Riley Welch’s family trains standard-bred horses for the racing communities in Chicago and Indianapolis, but this week at the Carhartt Bassmaster College Series championship on Lake Chickamauga, the Michigan State Spartan is running as a solo pony while his team fishing partner trains for a brand new job in New York City.
“I’ve fished with Danny Sprague the last two years, but he was required to be in New York City this week for his brand new job, and I know I’m at a disadvantage fishing here without him, but man, this is my last college tournament, so I couldn’t stand not to come fish the championship,” says the 22-year-old agriculture business major from Will County, Ill.
Welch admits he’s not schooled on the Chickamauga deep water river ledge fishing game, so he’ll focus his solo efforts mostly shallow, starting with an old school Pop-R topwater, and then pick up the trusty 1/2-ounce black-blue jig or a frog.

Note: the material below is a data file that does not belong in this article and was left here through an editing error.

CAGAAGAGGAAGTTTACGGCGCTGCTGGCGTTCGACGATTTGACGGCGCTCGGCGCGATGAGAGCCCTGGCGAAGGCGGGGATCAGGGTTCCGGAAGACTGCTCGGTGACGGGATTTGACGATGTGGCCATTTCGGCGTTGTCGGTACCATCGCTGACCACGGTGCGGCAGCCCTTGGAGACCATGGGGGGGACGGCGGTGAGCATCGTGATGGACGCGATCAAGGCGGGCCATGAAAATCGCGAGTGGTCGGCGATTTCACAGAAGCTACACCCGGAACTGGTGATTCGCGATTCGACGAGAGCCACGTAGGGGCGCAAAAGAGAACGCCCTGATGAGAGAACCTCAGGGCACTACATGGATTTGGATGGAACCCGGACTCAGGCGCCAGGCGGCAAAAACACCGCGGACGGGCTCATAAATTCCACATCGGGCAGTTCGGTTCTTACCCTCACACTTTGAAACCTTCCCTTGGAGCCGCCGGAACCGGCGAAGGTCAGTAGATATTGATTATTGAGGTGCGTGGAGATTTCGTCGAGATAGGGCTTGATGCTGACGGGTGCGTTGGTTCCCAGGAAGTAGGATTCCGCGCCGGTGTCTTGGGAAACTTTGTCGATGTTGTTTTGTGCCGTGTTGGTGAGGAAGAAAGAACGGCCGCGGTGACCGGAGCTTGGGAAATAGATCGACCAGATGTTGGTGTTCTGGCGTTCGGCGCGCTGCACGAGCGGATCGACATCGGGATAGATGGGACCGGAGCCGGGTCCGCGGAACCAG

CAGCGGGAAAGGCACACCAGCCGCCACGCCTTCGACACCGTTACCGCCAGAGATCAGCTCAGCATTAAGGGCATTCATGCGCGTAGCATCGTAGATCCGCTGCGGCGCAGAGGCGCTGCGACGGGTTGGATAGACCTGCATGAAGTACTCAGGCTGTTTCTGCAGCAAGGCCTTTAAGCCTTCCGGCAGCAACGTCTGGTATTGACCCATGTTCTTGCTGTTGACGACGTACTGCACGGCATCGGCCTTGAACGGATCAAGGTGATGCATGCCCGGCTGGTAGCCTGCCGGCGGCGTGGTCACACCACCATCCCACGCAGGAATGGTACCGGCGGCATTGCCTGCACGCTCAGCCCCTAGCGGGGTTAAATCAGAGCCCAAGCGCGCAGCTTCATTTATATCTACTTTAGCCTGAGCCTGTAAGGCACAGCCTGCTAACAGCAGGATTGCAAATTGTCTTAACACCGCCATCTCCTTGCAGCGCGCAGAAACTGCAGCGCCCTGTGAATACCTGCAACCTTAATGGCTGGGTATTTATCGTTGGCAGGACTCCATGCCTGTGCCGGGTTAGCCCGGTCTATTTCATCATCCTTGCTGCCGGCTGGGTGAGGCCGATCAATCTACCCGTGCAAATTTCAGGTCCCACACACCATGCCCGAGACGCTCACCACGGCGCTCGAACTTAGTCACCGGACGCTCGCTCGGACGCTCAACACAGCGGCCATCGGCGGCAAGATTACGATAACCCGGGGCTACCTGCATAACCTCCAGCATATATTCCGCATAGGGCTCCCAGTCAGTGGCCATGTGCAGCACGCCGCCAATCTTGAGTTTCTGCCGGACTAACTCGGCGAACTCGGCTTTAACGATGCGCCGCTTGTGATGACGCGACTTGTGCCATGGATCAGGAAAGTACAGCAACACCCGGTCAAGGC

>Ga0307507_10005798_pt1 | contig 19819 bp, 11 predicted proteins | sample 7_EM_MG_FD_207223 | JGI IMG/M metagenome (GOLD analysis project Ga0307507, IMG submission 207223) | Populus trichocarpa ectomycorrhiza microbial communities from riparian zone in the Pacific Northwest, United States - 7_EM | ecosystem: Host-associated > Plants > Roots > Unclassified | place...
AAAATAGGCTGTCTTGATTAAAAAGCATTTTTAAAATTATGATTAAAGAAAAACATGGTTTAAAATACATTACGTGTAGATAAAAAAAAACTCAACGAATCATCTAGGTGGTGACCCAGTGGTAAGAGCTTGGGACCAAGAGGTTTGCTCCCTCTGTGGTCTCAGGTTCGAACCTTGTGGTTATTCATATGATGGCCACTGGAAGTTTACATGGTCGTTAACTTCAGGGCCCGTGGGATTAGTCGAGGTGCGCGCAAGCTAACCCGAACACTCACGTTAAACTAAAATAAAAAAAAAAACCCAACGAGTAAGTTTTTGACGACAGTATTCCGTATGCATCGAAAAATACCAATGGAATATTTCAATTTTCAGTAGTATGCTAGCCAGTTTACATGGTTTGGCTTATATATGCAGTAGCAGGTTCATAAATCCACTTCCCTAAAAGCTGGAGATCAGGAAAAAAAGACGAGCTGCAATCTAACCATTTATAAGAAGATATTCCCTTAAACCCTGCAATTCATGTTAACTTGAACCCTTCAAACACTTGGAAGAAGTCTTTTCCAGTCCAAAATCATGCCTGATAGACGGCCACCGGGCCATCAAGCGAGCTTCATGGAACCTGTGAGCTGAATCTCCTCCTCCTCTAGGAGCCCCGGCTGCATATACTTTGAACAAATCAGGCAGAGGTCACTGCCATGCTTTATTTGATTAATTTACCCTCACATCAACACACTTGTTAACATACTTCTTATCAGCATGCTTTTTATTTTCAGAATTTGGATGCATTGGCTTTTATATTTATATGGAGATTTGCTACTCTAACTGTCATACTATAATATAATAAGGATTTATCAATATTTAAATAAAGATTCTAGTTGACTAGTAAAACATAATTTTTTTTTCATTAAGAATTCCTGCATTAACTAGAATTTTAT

His commitment to living life in the moment, fishing the patterns he’s most confident in, and not being mentally spun-out by the fact he’s fishing alone is certainly admirable.
Welch isn’t pretending to be on the fast track to a pro angling career, instead he hopes to carve out a prosperous life selling agriculture land. But the mere fact he’s competing in a national championship says all you need to know about his superior ability to find and catch bass. And how cool would it be if the long shot lone horse ended up in the winner’s circle?